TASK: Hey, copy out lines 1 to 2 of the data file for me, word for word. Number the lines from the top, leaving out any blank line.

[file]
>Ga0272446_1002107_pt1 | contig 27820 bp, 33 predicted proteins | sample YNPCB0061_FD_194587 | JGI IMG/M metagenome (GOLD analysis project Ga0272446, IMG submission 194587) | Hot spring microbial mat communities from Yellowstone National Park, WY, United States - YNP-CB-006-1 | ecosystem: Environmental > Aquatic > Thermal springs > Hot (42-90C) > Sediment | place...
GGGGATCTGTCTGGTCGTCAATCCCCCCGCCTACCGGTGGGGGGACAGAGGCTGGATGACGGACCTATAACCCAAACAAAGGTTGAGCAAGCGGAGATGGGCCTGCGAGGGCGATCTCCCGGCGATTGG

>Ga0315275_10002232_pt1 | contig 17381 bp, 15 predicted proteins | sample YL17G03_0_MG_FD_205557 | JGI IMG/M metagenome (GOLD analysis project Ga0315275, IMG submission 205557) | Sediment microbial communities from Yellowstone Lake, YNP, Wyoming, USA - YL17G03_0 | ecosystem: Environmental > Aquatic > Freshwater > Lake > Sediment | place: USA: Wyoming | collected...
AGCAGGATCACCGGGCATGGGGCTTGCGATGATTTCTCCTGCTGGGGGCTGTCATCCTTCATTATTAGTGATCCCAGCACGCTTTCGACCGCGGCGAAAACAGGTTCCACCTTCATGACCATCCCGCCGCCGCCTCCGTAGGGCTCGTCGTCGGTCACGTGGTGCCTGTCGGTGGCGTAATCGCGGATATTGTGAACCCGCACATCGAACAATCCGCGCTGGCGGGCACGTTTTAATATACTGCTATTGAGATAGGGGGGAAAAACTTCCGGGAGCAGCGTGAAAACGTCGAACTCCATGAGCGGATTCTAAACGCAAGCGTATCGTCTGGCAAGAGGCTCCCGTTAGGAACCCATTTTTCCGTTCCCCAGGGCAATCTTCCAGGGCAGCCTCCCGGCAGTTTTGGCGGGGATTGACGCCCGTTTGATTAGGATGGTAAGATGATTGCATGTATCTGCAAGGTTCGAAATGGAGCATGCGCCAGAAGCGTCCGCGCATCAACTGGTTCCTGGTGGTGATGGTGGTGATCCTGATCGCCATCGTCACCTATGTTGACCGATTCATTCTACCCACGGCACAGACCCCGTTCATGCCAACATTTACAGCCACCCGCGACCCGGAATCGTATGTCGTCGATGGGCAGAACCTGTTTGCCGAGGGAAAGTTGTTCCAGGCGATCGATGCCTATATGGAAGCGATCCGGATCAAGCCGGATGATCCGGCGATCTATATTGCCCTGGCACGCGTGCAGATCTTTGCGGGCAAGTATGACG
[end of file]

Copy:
>Ga0272446_1002107_pt1 | contig 27820 bp, 33 predicted proteins | sample YNPCB0061_FD_194587 | JGI IMG/M metagenome (GOLD analysis project Ga0272446, IMG submission 194587) | Hot spring microbial mat communities from Yellowstone National Park, WY, United States - YNP-CB-006-1 | ecosystem: Environmental > Aquatic > Thermal springs > Hot (42-90C) > Sediment | place...
GGGGATCTGTCTGGTCGTCAATCCCCCCGCCTACCGGTGGGGGGACAGAGGCTGGATGACGGACCTATAACCCAAACAAAGGTTGAGCAAGCGGAGATGGGCCTGCGAGGGCGATCTCCCGGCGATTGG